“The salt water of the ocean is my therapy, my church,” Peter Noll says.
A decade ago, Noll may have scoffed at the idea of his dog accompanying him to that church-slash-therapy, but not anymore. Along with a group of other volunteers, he teaches dog surfing clinics over the summer, but hems and haws at that term: dog surfing. “It’s a misnomer,” he explains. “We teach humans how to surf with their dogs. Owners put their dogs on the board, paddle them out, ease them into a wave, and then grab them afterward.”
Noll, who started the group SoCal Surf Dogs, volunteers with the Helen Woodward Animal Center in California to help raise money and awareness by teaching people how to surf with their dogs. His Bernese mountain dog, Nani, is almost 12, and Noll says surfing has helped extend her life. But his other dog, 10-year-old Kiki, wants nothing to do with the water.
Nani’s kind of a big deal. She’s a world champion and a Surf Dog Hall-of-Famer (yes, that’s a thing) who started surfing nine years ago, but Noll has since retired her. Back in her heydey, she appeared in the movie Marmaduke as one of the dogs in the background; she made more money that week than “any of us did,” Noll laughs.
Based in: San Diego, California
Graduated from: I went to junior college and dropped out to take a job in an architect’s office. I still passed my professional exams and got licensed, but now you need a degree before you can even take those exams.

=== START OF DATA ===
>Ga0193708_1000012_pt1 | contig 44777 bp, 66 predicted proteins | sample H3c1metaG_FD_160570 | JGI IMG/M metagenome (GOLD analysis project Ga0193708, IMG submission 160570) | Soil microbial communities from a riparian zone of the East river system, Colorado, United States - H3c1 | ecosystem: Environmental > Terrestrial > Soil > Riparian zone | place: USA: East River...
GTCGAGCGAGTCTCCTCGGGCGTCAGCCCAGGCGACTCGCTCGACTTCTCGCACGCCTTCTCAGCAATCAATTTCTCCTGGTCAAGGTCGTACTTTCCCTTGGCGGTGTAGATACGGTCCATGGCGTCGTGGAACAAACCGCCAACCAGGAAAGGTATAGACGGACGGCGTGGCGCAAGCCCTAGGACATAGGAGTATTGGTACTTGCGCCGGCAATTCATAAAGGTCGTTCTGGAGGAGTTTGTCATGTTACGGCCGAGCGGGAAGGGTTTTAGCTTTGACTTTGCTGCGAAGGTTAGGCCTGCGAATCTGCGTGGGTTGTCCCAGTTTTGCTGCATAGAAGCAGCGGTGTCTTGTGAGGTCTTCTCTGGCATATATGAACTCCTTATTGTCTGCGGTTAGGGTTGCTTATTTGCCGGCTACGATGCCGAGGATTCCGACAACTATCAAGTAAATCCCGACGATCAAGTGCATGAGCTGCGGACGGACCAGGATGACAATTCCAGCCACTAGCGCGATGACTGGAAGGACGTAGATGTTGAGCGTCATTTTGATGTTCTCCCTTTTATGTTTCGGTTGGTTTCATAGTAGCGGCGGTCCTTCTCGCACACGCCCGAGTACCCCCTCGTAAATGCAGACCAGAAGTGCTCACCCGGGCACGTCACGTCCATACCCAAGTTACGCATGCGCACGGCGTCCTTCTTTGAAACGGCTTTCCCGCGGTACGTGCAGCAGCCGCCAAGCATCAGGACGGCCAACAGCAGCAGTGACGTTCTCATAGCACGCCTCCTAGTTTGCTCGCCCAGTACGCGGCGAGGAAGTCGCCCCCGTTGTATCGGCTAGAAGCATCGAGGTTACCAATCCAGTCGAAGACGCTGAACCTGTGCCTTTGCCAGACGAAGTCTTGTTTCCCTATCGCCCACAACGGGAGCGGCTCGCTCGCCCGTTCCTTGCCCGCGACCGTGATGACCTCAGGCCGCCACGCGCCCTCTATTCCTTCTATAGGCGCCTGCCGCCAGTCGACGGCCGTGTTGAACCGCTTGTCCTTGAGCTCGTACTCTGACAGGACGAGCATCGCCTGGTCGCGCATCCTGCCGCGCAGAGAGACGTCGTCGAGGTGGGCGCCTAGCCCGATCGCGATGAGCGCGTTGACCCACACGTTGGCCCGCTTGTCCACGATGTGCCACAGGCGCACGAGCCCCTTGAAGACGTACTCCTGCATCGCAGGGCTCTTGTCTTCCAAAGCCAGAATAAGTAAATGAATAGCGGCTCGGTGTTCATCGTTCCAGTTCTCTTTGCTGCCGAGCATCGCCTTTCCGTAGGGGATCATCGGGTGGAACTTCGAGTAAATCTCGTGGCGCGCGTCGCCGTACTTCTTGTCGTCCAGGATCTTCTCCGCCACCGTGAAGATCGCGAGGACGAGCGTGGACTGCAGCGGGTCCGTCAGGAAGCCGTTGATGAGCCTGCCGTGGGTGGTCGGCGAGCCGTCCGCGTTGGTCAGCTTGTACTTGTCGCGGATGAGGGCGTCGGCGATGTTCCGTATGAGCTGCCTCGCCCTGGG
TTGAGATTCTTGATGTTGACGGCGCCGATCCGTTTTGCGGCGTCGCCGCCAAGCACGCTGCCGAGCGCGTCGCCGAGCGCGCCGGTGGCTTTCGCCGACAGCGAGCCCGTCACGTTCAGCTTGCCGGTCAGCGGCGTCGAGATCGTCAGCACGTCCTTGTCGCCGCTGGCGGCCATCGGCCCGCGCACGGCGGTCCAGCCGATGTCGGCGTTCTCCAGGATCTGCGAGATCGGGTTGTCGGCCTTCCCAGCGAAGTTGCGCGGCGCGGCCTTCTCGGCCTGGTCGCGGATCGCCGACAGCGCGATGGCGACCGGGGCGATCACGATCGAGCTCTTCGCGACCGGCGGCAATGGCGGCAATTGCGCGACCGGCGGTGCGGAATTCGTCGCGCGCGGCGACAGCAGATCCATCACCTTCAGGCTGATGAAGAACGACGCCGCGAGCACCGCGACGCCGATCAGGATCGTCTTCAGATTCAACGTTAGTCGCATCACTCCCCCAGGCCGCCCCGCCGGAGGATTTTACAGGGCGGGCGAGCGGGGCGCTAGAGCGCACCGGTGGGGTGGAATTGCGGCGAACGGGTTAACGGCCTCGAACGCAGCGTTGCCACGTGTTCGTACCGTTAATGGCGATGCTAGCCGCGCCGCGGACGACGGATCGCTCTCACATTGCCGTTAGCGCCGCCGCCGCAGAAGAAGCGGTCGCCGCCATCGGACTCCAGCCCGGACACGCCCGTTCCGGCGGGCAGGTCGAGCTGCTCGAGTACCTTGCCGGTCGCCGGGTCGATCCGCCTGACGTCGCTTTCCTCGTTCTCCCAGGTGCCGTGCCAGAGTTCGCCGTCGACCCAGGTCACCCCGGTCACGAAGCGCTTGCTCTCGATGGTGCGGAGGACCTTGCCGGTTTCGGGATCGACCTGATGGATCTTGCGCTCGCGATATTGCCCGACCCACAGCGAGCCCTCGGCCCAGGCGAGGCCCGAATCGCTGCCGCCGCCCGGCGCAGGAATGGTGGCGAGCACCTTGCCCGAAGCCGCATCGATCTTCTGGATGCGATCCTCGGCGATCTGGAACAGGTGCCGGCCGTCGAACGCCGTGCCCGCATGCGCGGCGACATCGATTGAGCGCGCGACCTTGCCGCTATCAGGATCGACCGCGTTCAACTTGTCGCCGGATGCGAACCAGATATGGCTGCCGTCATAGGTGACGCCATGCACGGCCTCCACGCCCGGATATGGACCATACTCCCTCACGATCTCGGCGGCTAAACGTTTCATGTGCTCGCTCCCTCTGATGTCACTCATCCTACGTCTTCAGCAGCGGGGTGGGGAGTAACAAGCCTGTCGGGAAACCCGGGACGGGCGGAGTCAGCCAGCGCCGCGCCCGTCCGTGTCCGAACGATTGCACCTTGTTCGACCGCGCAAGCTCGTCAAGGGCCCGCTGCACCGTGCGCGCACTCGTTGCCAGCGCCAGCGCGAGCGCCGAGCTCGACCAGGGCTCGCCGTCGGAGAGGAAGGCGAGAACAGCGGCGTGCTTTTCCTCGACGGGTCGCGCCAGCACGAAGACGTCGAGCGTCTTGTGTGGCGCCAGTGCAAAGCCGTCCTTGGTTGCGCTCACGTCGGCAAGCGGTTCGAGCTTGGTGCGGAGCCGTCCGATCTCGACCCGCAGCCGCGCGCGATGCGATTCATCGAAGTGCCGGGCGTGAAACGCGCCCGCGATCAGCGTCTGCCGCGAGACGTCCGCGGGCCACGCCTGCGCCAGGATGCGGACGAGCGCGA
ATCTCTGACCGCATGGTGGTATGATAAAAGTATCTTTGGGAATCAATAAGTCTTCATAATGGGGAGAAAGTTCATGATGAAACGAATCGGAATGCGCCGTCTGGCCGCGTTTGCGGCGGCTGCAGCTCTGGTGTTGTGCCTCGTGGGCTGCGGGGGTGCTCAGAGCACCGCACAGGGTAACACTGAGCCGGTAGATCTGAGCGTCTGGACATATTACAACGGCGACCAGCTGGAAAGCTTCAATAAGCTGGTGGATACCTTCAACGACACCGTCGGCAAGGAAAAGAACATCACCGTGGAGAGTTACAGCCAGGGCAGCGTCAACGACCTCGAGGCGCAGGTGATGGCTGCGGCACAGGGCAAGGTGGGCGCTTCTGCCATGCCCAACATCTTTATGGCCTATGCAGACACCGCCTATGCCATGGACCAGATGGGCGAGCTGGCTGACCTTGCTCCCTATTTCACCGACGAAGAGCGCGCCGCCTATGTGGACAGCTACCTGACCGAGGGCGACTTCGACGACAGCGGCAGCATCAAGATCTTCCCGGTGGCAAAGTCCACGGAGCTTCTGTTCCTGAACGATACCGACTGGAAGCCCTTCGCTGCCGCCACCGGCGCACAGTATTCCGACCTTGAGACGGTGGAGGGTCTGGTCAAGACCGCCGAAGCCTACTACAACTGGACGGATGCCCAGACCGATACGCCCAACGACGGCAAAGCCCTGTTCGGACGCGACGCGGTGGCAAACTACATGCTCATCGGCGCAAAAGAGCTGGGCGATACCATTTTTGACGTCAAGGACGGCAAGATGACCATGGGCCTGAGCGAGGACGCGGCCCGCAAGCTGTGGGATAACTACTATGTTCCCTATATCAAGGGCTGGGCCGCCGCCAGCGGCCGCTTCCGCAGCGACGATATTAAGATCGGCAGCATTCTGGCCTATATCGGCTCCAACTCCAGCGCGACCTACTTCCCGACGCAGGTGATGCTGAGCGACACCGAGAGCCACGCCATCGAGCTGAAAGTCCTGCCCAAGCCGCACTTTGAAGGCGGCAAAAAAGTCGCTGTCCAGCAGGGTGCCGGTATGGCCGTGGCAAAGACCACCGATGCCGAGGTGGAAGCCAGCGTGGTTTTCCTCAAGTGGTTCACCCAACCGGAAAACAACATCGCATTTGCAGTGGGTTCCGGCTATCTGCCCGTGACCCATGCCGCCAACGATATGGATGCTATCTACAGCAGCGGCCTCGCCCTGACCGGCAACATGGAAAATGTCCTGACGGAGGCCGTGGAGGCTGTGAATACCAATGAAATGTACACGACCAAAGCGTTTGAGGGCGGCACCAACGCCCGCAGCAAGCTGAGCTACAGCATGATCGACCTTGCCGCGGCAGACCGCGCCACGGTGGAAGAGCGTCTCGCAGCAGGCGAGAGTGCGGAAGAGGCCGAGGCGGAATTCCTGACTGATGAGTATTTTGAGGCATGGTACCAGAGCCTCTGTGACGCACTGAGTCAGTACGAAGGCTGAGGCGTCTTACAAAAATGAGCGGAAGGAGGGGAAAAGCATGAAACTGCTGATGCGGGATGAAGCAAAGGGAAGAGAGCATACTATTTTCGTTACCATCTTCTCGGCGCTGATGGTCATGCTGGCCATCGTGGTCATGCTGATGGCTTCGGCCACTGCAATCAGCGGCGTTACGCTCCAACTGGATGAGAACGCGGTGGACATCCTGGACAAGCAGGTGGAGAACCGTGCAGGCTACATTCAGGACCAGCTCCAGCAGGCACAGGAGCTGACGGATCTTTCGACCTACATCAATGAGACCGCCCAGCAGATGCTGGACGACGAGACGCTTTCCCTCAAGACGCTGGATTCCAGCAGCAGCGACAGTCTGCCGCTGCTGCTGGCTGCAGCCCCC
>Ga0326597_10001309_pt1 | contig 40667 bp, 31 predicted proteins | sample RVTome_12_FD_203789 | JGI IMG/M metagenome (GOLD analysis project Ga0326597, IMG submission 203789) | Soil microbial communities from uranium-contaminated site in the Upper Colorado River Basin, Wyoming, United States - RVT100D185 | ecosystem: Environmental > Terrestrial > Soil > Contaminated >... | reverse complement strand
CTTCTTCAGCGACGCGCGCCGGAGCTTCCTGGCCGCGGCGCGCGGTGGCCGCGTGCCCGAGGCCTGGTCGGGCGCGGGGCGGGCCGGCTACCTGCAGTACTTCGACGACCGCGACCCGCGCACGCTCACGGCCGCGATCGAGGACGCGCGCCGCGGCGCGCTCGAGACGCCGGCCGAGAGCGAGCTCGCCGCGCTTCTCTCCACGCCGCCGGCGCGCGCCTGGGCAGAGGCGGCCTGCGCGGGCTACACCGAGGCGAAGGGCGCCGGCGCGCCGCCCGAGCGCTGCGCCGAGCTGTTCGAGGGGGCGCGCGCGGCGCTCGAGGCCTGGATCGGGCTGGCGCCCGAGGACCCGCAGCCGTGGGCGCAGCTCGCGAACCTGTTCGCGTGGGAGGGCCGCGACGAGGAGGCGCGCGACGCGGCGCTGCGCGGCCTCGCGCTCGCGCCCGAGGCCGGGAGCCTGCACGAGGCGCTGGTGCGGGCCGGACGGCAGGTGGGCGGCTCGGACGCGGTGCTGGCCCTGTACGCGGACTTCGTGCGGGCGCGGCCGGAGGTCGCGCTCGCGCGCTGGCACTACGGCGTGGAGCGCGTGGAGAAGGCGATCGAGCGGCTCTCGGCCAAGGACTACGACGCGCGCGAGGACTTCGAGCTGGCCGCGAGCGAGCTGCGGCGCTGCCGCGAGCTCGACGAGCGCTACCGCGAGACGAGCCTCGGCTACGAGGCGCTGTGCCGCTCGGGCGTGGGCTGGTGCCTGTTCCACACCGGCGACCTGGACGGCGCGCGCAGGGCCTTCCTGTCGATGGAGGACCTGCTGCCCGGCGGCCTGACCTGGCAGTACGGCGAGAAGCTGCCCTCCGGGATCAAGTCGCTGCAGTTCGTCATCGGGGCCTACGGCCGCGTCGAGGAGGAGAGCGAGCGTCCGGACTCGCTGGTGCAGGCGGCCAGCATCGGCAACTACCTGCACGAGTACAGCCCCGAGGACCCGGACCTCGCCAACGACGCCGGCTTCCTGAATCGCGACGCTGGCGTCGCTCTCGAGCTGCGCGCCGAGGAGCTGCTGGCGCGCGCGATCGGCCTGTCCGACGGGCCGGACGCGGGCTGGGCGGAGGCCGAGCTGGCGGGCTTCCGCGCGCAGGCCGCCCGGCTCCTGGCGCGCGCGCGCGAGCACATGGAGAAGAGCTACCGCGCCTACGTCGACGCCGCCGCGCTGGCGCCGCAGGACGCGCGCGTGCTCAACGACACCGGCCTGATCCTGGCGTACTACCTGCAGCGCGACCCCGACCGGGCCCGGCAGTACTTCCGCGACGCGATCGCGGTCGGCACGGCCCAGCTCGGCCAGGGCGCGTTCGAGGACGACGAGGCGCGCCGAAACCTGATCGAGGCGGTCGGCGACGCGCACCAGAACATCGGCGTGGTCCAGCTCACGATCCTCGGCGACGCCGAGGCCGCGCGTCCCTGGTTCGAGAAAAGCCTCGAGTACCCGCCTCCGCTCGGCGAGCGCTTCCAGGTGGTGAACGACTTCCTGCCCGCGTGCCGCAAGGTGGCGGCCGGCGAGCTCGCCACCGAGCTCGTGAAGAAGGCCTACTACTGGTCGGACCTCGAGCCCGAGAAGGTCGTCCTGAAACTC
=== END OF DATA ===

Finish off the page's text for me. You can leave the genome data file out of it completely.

Previous jobs: I’m a semi-retired architect after 32 years.
How did architecture lead to dog surfing? I’m a big surfer, so I was at the beach one day when my Bernese mountain dog, Nani, jumped into the water. I thought it was cute, so I pushed her into a wave, and she sat there like Cleopatra. A friend who saw that told me about a surf dog competition in a few weeks, and I laughed — but then I went home, thought about it and decided to give it a try. We ended up winning the meet, and Nani came in second overall to a dog who had been surfing for years. It was fun.
But you didn’t stop there. It’s really different from teaching humans to surf, so I came up with the idea for SoCal Surf Dogs as a forum for people who wanted to get involved. A lot of people were interested, so that turned into teaching clinics. We give one-hour classes during the summer at Dog Beach in Del Mar — three courses every Saturday and Sunday for five weeks, with about 10 people (and dogs) per class. It’s $45 per class, but that goes to the animal center. I do this for the joy of it; I also started clinics for paddleboarding with your dog.
What do you teach during those classes? How to put your dog on the board, how to control the surfboard while pushing them through waves and how to let go of it. Then, we run into the water and people try it for themselves. Owners are crying and hugging me afterward, so excited that their dogs surfed. San Diego Pet Training also comes to all our clinics to make sure nothing goes wrong.
Other people — like me — choose to surf alongside their dogs on the surfboard. You put the dog on the board, lay down behind it, and paddle out. Then you sit up, turn around, pull the dog back toward you and paddle for a wave. When you stand up, you’ll just surf with the dog at the front of the board. If the dog inches up, you have to step further back to counter that weight.